It is suggested that maintenance of mitochondrial activity helps to suppress aging by ensuring NAD+ availability which decreases MG generation from glycolytic trioses and subsequent formation of toxic MG-modified (glycated) proteins. Furthermore, increased mitogenesis will divert glucose metabolites through the pentose phosphate cycle for ribose and deoxyribose synthesis, which additionally will increase glutathione synthesis, via increased NADPH formation. It is likely that lowering the potential for MG formation will be additionally beneficial by helping to maintain proteostasis and delaying proteostatic collapse, because highly glycated (cross-linked) proteins can compromise protein quality control by inhibiting proteasome activity. Furthermore it is possible that continuous mitogenesis and growth in the young suppress onset of aging phenomena, even when the organism possesses a genetic predisposition for age-related pathology. However, once growth ceases, the potential for MG formation increases, with the inevitable finitude of life pressaged by proteostatic collapse in which altered proteins damage mitochondria, induce ROS formation which then damage more proteins, eventually promoting apoptosis. This would suggest that any process (e.g. increased ROS generation, increased protein glycation, decreased altered protein elimination, increased synthesis of erroneous proteins etc.) that causes intracellular accumulation of altered proteins could provide the initiating causal event which promotes aging onset. Whilst increased mitogenesis may be beneficial in some circumstances, it is also suggested that excess numbers of inactive mitochondria could be an additional source of ROS and, by overwhelming cytosolic anti-oxidant activity, have adverse effects on stress resistance, cellular viability and organism longevity.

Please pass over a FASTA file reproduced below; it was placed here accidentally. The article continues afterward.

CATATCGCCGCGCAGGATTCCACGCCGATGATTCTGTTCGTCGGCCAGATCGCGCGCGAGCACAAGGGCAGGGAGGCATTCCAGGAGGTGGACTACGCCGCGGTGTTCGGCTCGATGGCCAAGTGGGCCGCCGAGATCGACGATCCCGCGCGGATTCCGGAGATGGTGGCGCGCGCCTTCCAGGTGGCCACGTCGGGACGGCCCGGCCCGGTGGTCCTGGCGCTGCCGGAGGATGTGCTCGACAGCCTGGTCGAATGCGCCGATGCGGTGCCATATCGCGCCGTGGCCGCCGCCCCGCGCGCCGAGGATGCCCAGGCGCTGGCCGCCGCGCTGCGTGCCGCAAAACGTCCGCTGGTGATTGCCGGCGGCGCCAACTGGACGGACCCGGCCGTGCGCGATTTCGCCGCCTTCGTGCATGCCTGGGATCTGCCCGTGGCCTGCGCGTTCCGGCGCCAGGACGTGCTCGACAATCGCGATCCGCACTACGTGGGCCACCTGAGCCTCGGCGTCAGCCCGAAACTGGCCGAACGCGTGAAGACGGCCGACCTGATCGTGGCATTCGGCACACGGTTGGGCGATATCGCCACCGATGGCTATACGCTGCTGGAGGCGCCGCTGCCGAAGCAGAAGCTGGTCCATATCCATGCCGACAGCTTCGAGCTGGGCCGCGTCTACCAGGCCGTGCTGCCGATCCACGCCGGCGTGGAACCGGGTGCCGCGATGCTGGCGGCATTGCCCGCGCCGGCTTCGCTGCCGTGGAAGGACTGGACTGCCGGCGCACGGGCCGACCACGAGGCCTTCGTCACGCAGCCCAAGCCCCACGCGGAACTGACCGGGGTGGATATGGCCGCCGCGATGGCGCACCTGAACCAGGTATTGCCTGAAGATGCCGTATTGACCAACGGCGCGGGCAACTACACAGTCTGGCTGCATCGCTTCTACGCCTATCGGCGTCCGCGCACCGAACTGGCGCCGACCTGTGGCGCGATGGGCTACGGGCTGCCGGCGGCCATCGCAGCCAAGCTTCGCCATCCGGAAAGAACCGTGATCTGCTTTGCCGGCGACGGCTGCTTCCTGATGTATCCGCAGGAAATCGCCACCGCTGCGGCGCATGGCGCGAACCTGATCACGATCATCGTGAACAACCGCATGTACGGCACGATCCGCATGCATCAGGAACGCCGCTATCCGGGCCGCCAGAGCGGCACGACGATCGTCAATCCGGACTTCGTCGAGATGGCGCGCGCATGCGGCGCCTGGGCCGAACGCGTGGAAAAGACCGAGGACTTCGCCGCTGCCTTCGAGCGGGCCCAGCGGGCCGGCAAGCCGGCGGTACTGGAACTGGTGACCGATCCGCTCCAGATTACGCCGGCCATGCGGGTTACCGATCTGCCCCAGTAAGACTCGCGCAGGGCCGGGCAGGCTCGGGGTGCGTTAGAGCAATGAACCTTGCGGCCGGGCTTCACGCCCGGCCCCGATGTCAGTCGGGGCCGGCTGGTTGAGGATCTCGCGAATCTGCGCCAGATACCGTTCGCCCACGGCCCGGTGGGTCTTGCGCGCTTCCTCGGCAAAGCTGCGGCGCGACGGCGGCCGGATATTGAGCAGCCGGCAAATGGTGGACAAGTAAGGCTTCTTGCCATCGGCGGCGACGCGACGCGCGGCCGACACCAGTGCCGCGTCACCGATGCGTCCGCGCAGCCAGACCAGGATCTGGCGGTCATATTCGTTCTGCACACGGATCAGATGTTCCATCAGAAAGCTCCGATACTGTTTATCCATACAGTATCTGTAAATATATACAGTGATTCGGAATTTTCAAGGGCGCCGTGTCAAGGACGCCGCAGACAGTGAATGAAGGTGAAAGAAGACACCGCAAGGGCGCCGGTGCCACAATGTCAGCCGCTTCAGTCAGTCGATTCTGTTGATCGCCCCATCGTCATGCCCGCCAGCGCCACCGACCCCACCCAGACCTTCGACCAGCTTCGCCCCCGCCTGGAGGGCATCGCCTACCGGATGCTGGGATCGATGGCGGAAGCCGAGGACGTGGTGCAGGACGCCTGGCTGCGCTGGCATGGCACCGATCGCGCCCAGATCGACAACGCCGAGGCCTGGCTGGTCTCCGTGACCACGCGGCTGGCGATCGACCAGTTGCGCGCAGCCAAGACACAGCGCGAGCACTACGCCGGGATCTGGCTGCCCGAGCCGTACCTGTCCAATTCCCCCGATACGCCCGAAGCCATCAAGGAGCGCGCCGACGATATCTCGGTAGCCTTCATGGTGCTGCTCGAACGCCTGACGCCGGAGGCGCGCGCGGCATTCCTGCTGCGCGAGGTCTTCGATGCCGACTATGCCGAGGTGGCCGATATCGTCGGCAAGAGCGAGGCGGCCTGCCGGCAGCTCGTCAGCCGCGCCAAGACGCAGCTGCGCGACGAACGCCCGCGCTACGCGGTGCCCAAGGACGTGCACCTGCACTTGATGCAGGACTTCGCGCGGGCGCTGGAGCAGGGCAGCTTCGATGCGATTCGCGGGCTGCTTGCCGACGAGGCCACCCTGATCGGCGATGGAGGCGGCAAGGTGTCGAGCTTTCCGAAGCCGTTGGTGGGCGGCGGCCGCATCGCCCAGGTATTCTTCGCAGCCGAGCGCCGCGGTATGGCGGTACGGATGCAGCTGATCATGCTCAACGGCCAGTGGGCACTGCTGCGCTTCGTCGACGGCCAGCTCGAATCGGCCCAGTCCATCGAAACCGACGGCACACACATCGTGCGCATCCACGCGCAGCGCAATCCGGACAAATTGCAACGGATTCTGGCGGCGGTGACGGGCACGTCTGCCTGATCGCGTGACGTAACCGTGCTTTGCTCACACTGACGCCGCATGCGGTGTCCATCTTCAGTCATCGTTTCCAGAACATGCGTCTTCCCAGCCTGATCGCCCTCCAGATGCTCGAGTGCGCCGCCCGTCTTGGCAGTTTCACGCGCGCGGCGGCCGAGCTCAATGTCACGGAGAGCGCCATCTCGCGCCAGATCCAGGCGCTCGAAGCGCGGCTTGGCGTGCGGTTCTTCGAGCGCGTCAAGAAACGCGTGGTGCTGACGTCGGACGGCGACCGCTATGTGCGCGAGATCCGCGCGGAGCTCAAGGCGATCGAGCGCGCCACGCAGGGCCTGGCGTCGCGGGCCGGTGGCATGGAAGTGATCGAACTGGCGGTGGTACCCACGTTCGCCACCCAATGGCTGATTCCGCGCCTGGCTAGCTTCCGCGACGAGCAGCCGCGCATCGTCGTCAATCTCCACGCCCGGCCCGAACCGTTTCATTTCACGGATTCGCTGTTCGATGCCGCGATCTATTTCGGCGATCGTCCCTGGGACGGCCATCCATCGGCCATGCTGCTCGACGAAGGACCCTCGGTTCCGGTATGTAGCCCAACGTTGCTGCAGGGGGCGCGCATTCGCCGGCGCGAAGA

Conflict of Interest Statement

The author declares that the research was conducted in the absence of any commercial or financial relationships that could be construed as a potential conflict of interest.

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Keywords:
ageing, methylglyoxal, ROS, exercise, proteolysis, mitogenesis, glycolysis
Citation:
Hipkiss AR (2010). Aging, proteotoxicity, mitochondria, glycation, NAD+ and carnosine: possible inter-relationships and resolution of the oxygen paradox. Front. Agi. Neurosci. 2:10. doi: 10.3389/fnagi.2010.00010
Received:
13 January 2010;
 Paper pending published:
17 February 2010;
Accepted:
01 March 2010;
 Published online:
18 March 2010.

Edited by:

Merce Pallas, University of Barcelona, Spain

Reviewed by:

Ana M. Coto-Montes, University of Oviedo, Spain
Daniel Ortuño-Sahagun, Centro Universitario de Ciencias Biológicas y Agropecuarias, Mexico
Merce Pallas, University of Barcelona, Spain
Copyright:
© 2010 Hipkiss. This is an open-access article subject to an exclusive license agreement between the authors and the Frontiers Research Foundation, which permits unrestricted use, distribution, and reproduction in any medium, provided the original authors and source are credited.
*Correspondence:
Alan R. Hipkiss, School of Clinical and Experimental Medicine, College of Medical and Dental Sciences, The University of Birmingham, Edgbaston, Birmingham B15 2TT, UK. e-mail: alanandjill@lineone.net